“I ran into Bob Long at a shop in Upper Arlington,” says Henke, “and he was talking about a development they had on the drawing board. I said, ‘If you had a condo development on Goodale Park, I’d be right there.’ He said, ‘As a matter of fact, we do,’ and I said, ‘Where do I sign?’”

The Parkview building has been on the market since March 2003. Of 28 units in the building, 21 are spoken for – including some of the poshest, all four penthouse units, some of which sold for $750,000.

Freshwater Properties has had a similar experience with Goodale Park Place Condominiums, seven units on Buttles ranging in price from just under $800,000 to $350,000.

Construction on the “Carriage House” condos, which are part of the development, was scheduled for completion at the beginning of this month, but only two of the $350,000 units were still available as of late February.

“Just in the last couple of years, the condo market has really changed dramatically, it’s become a very very strong market. The minute you break ground and you put a sign up there, the phone starts ringing, especially when you’re on the park,” says Ken Wightman, a Freshwater Properties partner and also an area real estate agent.

“I think that what has been surprising is the number of couples happily living in their Upper Arlington or Dublin home, their kids have left, and they say ‘hey, we’re ready for a change of pace, let’s sell and move downtown.’ People who have, just love it, love the energy and feel, it’s definitely not boring suburbia,” says Laura Gardner, director of marketing for Long & Wilcox.

Ray Brown of Lahoti Properties says their experience has been similar. The company began marketing 20 units near nightclub Axis in March 2004, at Hubbard and High, and Brown says they sold very quickly.

“We’re finding that there is a big market for lower priced housing under $200,000, and then very expensive condos over $400,000, while the ones in the middle tend to be a little harder to sell,” says Brown.

The lower end, he says, is an untapped market, as many who are already renting in the neighborhood and elsewhere find that for the same price as a rental unit they can own their own homes.

Most of the condo units (and many of the rentals as well) have an upscale flavor, featuring cutting-edge amenities competitive with any luxury homes in the area.

Granite countertops and stainless steel appliances, trendy open floor plans, wood floors and even fireplaces and balconies are par for the course. Most also have a contemporary flavor, as developers find that most buyers seeking an urban lifestyle also desire a modern look.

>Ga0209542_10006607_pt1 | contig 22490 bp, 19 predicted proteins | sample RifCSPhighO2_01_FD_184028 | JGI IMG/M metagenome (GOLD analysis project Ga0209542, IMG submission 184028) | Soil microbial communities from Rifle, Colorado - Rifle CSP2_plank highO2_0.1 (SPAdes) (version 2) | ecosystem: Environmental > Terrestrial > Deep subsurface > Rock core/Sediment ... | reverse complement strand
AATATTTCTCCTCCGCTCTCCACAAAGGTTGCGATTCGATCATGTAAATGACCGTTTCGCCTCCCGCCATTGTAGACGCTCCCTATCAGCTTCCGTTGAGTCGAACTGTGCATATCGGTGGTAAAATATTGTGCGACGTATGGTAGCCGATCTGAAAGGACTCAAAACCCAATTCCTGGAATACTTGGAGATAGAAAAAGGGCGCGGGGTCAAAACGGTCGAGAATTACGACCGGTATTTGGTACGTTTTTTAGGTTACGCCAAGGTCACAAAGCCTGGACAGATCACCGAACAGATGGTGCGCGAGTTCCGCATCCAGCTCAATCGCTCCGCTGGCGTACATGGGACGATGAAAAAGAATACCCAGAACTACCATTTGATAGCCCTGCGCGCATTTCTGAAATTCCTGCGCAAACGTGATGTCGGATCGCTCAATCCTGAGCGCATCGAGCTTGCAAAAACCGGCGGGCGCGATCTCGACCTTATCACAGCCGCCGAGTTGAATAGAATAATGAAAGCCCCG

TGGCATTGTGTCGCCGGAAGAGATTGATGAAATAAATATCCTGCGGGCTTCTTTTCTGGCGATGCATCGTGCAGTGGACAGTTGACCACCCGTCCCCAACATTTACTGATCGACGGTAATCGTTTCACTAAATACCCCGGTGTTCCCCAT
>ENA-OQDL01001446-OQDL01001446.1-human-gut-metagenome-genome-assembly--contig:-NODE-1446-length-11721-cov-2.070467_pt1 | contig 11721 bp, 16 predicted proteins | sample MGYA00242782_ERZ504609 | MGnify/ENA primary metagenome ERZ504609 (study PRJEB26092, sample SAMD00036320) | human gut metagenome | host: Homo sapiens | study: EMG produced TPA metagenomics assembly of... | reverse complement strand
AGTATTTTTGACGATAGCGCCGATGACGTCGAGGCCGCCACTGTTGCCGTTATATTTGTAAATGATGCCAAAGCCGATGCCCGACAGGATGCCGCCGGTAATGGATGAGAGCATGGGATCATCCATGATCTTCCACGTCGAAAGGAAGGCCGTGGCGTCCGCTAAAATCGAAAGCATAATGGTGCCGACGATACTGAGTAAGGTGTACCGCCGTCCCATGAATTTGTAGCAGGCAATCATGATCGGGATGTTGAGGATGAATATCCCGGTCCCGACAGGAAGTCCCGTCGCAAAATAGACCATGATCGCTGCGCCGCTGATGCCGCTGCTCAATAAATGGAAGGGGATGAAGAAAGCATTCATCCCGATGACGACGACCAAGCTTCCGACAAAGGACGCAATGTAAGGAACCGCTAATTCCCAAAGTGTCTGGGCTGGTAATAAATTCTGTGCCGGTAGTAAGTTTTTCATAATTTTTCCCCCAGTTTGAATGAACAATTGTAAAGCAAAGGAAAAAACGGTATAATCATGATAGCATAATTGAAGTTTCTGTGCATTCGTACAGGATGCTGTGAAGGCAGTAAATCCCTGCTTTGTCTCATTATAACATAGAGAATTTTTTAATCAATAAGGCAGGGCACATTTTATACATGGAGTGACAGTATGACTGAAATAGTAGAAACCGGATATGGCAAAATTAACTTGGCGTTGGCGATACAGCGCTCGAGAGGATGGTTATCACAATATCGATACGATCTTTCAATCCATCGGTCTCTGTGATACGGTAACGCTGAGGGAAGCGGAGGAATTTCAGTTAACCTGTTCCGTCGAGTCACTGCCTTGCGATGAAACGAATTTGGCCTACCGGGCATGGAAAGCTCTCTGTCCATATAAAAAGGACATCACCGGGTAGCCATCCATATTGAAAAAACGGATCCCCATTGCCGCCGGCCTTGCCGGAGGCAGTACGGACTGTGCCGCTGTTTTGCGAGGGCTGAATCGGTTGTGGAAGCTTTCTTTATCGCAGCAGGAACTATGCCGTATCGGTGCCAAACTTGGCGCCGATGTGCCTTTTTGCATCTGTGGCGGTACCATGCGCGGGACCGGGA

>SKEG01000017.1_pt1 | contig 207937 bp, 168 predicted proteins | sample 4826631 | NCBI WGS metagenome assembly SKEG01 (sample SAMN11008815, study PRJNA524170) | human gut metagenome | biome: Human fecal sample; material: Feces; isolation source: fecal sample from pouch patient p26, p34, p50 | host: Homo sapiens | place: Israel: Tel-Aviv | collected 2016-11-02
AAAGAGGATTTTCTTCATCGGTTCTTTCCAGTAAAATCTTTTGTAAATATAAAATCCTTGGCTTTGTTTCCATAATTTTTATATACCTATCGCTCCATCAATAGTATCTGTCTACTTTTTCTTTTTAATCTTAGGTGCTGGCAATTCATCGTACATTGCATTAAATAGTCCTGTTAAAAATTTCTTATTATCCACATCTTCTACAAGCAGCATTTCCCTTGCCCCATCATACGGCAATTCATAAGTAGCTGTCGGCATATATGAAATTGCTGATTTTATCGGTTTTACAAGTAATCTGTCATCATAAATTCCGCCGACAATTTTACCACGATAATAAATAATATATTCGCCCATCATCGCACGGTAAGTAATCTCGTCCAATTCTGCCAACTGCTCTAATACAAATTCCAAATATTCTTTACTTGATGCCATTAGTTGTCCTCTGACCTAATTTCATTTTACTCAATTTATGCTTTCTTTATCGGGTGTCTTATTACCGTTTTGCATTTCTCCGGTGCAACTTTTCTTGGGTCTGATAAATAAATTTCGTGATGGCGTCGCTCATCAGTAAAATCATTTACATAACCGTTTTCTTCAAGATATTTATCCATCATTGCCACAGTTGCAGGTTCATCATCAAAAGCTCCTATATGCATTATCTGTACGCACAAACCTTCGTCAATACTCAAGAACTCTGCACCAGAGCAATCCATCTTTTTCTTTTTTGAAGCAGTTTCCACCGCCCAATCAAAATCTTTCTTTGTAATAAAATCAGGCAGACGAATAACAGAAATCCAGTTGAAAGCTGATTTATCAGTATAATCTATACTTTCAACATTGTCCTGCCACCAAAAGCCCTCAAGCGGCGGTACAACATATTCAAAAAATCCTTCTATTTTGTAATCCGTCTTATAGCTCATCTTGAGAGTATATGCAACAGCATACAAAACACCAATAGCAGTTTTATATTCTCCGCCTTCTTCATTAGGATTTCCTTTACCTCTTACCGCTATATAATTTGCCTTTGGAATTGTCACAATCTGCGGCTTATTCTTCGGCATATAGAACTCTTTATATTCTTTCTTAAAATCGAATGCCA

Developers are well aware that they have to sidestep the parking problem so at least one parking spot, often indoors, is a standard offering.

Another twist on that theme are renovated properties with historic flare, such as the Victorian-style Goodale Park Condominiums, 13 one- to three-bedroom condos at 34-60 Buttles Ave. under development by Peter Avradopoulos.

His units, starting at just under $160,000, will feature not only hardwood floors and gorgeous original fireplaces but also the architectural detailing that served as a model for nearby Victorian Gate.

More people in the neighborhood can only be good, says Mark Wood of the Wood Companies.

“I think we’re seeing more retail space come on the market now also than we’ve had in the past, so we really have space now to accomodate both the businesses that support the neighborhoods but will also continue be a destination for art, specialty shops, home furnishings – those sorts of things,” says Wood.

In fact, neighborhood improvement, along with market demand, is a key reason some landowners are tackling the condo as a project.

Avradopoulos, for instance, purchased the row of old Victorian style rooming houses at 34-60 Buttles – reportedly home to many drug-related activities – and began converting them in part to create a safer neighborhood for his retail clients.

Avradopoulos, who owns several retail properties along High Street, says pride in ownership throughout the neighborhood should substantially cut down on area crime rates as the neighborhood matures.

Henke, for one, says that so far, he’s tickled to be a regular at downtown businesses like Cup O’ Joe for his morning coffee. An urban lifestyle, he’s finding, doesn’t mean an isolated one.

“I think there is in a way a sense of neighborhood sometimes lacking in the suburbs,” he says. “It’s really nice.”

© 2005 Short North Gazette, Columbus, Ohio. All rights reserved.